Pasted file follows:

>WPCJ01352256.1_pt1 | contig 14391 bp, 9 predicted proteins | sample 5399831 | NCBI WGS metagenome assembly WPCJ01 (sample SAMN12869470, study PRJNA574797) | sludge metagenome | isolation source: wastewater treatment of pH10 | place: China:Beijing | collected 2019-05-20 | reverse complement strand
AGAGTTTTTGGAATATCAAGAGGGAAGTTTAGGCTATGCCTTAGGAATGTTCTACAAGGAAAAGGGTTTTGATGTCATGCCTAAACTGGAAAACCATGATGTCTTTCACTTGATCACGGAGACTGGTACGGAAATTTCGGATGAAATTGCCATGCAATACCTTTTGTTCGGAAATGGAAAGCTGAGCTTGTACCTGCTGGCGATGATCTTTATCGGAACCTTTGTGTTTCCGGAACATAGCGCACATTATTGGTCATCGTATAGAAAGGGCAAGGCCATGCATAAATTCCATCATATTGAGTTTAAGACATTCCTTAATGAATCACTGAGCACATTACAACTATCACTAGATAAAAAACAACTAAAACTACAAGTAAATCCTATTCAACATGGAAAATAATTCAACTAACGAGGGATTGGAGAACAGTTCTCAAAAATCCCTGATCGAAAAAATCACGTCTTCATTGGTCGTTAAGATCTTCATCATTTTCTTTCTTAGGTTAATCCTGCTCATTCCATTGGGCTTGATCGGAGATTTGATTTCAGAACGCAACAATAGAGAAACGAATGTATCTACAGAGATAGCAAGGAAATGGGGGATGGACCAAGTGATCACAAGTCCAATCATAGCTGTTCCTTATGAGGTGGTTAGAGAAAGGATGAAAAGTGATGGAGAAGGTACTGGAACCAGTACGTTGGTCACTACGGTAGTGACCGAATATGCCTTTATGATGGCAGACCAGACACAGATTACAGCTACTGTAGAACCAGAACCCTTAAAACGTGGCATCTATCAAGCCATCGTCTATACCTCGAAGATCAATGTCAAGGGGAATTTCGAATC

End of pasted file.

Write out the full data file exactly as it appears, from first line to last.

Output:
>WPCJ01352256.1_pt1 | contig 14391 bp, 9 predicted proteins | sample 5399831 | NCBI WGS metagenome assembly WPCJ01 (sample SAMN12869470, study PRJNA574797) | sludge metagenome | isolation source: wastewater treatment of pH10 | place: China:Beijing | collected 2019-05-20 | reverse complement strand
AGAGTTTTTGGAATATCAAGAGGGAAGTTTAGGCTATGCCTTAGGAATGTTCTACAAGGAAAAGGGTTTTGATGTCATGCCTAAACTGGAAAACCATGATGTCTTTCACTTGATCACGGAGACTGGTACGGAAATTTCGGATGAAATTGCCATGCAATACCTTTTGTTCGGAAATGGAAAGCTGAGCTTGTACCTGCTGGCGATGATCTTTATCGGAACCTTTGTGTTTCCGGAACATAGCGCACATTATTGGTCATCGTATAGAAAGGGCAAGGCCATGCATAAATTCCATCATATTGAGTTTAAGACATTCCTTAATGAATCACTGAGCACATTACAACTATCACTAGATAAAAAACAACTAAAACTACAAGTAAATCCTATTCAACATGGAAAATAATTCAACTAACGAGGGATTGGAGAACAGTTCTCAAAAATCCCTGATCGAAAAAATCACGTCTTCATTGGTCGTTAAGATCTTCATCATTTTCTTTCTTAGGTTAATCCTGCTCATTCCATTGGGCTTGATCGGAGATTTGATTTCAGAACGCAACAATAGAGAAACGAATGTATCTACAGAGATAGCAAGGAAATGGGGGATGGACCAAGTGATCACAAGTCCAATCATAGCTGTTCCTTATGAGGTGGTTAGAGAAAGGATGAAAAGTGATGGAGAAGGTACTGGAACCAGTACGTTGGTCACTACGGTAGTGACCGAATATGCCTTTATGATGGCAGACCAGACACAGATTACAGCTACTGTAGAACCAGAACCCTTAAAACGTGGCATCTATCAAGCCATCGTCTATACCTCGAAGATCAATGTCAAGGGGAATTTCGAATC